I walked back to the garage for gardening gloves, and walked back out to the backyard. As I crouched down and looked at the rat, I realized it was still breathing. It turned and looked at me. My next reaction was complete horror. This small creature was still alive, and being tortured by my dogs. Kris' dogs! Each breath was labored. I messaged Kris, exclaiming surprise at the fact the rat was still alive. He reaction: "Whack it with a shovel! One whack, dead!" I expressed my horror at the thought: the dichotomy of the situation not lost on me: I was perfectly fine with throwing away the dead body, but I wasn't willing to kill it.

Rats aren't particularly attractive creatures to me, Disney personification not-withstanding. The tails are kinda gross, too. Ick. But the thought of whacking the thing over the head with a shovel mortified me. I called Doyle to see if he'd come over and help me out. He was willing, but a short while out.

I found our shovel, and went to get the rat. Sure, the rat was going to die, but I didn't have to let the dogs gum it to death. I tried for a good three minutes to pick up that rat. It was limp and relatively unwilling to scoop up onto the shovel. I eventually managed to get it half on the shovel, and carried it folded over on the edge around to the front, dropping it on the driveway next to the jasmine. The dogs weren't too happy with me, as I took away their kill. I am, however, Alpha Dog, and I get the food, not them.

While I sat there, waiting for Doyle out front, I watched the rat. It's breathing was labored. A neighbor walked by, and stopped to talk to me. Her immediate reaction when I told her my dog had killed a rat, was, "Yay!" but when she realized it wasn't quite dead, also paused. We talked about inconsequential things, and, as I looked up to talk to her, the rat died. Scooping it up onto the shovel and into the bag was easy at that point.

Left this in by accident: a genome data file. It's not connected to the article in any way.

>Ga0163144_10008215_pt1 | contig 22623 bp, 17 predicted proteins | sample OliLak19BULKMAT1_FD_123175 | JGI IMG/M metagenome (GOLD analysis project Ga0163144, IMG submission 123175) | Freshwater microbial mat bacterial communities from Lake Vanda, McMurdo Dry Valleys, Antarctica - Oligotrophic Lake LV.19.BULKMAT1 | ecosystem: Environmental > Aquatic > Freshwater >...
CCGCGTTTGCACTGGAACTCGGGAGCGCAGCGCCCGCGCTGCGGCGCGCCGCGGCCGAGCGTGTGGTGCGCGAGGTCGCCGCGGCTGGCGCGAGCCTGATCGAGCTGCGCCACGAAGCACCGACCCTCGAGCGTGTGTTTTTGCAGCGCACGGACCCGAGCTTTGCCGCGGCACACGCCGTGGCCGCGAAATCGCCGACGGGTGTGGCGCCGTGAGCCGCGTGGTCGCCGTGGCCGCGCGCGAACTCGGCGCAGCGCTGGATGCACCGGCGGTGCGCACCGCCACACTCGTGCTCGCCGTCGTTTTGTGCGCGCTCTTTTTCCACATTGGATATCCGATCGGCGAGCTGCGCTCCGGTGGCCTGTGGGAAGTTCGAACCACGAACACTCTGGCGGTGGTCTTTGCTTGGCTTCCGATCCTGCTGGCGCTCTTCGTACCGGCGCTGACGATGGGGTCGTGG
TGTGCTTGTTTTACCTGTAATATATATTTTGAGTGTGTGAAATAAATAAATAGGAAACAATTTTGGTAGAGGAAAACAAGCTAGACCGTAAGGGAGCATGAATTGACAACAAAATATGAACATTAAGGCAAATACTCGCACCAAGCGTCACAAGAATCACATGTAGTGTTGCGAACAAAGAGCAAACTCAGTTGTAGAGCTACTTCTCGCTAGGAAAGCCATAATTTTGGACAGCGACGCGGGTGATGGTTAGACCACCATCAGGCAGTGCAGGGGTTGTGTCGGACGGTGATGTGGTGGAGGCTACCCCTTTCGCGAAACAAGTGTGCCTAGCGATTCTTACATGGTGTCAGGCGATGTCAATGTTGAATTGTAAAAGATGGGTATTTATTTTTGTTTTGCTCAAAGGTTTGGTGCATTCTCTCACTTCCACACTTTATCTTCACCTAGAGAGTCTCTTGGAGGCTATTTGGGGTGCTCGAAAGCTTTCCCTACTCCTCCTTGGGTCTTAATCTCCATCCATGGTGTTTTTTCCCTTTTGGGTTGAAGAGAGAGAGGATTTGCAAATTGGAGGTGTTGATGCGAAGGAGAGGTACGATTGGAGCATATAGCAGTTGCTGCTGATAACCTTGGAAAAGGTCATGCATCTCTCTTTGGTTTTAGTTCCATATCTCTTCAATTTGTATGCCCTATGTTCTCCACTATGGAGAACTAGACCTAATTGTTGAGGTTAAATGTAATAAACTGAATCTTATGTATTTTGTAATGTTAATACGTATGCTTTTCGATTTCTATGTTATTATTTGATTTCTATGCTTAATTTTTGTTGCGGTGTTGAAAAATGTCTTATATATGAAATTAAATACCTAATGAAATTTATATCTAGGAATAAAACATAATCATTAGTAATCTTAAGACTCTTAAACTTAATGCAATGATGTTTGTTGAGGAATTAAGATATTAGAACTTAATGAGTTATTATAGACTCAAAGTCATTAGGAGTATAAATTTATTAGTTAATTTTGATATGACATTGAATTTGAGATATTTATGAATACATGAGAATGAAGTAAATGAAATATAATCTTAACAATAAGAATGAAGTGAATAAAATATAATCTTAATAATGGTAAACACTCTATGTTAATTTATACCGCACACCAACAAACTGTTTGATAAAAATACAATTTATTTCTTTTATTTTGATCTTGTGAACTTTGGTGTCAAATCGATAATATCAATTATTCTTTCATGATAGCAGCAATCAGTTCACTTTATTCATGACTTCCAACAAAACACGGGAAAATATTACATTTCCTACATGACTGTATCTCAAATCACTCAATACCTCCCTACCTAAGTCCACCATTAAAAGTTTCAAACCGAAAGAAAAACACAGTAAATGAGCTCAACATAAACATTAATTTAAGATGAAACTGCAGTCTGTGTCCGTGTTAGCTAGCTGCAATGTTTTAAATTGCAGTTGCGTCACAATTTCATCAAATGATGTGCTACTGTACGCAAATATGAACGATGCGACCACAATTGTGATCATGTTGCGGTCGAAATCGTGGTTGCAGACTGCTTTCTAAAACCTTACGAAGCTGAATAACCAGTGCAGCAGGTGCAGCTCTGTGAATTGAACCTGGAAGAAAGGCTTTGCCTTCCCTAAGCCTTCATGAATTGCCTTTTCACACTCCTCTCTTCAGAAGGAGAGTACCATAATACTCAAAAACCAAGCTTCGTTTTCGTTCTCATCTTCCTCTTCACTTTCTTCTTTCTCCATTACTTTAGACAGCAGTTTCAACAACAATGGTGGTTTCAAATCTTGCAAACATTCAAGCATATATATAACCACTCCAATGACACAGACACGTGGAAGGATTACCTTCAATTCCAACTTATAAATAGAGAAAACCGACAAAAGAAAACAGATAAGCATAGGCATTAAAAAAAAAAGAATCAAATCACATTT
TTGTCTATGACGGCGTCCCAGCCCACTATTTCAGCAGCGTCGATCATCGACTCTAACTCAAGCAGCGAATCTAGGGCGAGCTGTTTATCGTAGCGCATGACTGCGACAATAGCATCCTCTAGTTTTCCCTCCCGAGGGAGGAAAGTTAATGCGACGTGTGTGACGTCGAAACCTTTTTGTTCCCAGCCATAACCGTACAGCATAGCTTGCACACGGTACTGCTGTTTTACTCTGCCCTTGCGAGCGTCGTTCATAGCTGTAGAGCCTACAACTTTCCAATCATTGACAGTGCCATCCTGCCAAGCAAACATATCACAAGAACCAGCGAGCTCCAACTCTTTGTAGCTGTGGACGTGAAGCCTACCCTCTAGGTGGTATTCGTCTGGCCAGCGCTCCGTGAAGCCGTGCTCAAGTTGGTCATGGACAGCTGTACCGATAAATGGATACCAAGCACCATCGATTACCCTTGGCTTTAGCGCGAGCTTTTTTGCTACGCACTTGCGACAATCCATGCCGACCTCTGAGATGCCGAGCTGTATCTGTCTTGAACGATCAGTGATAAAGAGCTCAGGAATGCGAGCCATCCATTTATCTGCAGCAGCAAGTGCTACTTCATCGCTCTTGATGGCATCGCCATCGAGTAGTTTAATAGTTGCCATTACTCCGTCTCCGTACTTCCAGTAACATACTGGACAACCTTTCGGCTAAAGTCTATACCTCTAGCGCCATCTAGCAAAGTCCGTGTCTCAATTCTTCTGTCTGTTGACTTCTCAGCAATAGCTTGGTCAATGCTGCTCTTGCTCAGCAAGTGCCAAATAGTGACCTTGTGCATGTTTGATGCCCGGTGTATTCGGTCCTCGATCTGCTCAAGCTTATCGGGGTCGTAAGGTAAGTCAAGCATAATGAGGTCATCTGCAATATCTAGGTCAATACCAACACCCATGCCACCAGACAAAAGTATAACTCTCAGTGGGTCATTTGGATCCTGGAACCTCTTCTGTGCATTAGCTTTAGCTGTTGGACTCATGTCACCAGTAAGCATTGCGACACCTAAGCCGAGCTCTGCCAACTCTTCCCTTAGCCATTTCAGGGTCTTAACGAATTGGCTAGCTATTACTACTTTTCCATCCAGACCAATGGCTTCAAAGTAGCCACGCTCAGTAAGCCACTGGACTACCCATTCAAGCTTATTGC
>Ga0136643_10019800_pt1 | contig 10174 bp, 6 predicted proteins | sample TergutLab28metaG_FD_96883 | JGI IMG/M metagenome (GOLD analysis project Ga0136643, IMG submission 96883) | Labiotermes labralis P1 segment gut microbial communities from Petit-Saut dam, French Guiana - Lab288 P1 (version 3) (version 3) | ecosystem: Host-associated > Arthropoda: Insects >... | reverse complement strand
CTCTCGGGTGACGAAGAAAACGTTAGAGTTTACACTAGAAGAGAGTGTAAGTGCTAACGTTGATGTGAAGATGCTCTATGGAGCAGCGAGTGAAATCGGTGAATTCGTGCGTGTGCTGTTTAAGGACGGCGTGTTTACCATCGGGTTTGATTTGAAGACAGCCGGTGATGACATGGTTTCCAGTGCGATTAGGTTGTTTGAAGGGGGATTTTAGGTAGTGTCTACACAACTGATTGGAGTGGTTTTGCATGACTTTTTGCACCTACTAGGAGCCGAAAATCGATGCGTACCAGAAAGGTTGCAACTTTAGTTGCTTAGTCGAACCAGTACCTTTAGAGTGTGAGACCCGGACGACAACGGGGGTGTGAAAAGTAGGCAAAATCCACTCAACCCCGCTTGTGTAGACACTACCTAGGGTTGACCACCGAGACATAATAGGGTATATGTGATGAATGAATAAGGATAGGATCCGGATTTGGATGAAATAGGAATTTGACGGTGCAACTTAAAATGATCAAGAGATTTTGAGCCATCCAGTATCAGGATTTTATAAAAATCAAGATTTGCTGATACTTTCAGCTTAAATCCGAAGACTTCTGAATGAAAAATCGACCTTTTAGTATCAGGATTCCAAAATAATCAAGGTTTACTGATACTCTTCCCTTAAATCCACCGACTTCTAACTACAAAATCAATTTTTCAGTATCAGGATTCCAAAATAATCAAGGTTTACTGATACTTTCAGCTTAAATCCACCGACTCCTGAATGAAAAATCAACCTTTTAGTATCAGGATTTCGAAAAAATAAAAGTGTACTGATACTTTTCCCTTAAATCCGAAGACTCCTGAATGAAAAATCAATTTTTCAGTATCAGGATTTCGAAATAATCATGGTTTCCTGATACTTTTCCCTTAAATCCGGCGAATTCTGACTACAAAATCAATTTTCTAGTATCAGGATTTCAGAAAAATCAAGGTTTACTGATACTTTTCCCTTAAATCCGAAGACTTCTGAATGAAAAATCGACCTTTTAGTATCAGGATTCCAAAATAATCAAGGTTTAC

The rat's death bothered me a surprising amount, it still bothers me, and will probably continue to bother me, as I think about it. Yes, I recognize the circle of life, the hunter and the hunted, the ridiculousness of the personification, and the destruction the small creature could wring on my garden and backyard. I know these things, yet watching an animal die was hard.

The older I get, the more I am aware of my own mortality. Working on busy work becomes more difficult. Having as much clutter as I have becomes harder. Letting go of things becomes harder. The thought of any of my family dying is crushing, yet I know it'll happen, and the older I get the more imminent such and event becomes. I want to hold all of my friend and family close and stop change from happening. Take this moment and keep it.

Yay, Annie caught a food stealing, potential rabies carrying rat. Oh, my, god, she killed another being. I can't resolve this dichotomy.


...because the dichotomy didn't always exist.

We can't resolve the dichotomy now because we're wrapped up in it, tied to it, drowning in it ourselves. The solution has been applied though. The healing is taking place, though it's often not discernable. There will be a time when the dichotomy no longer exists.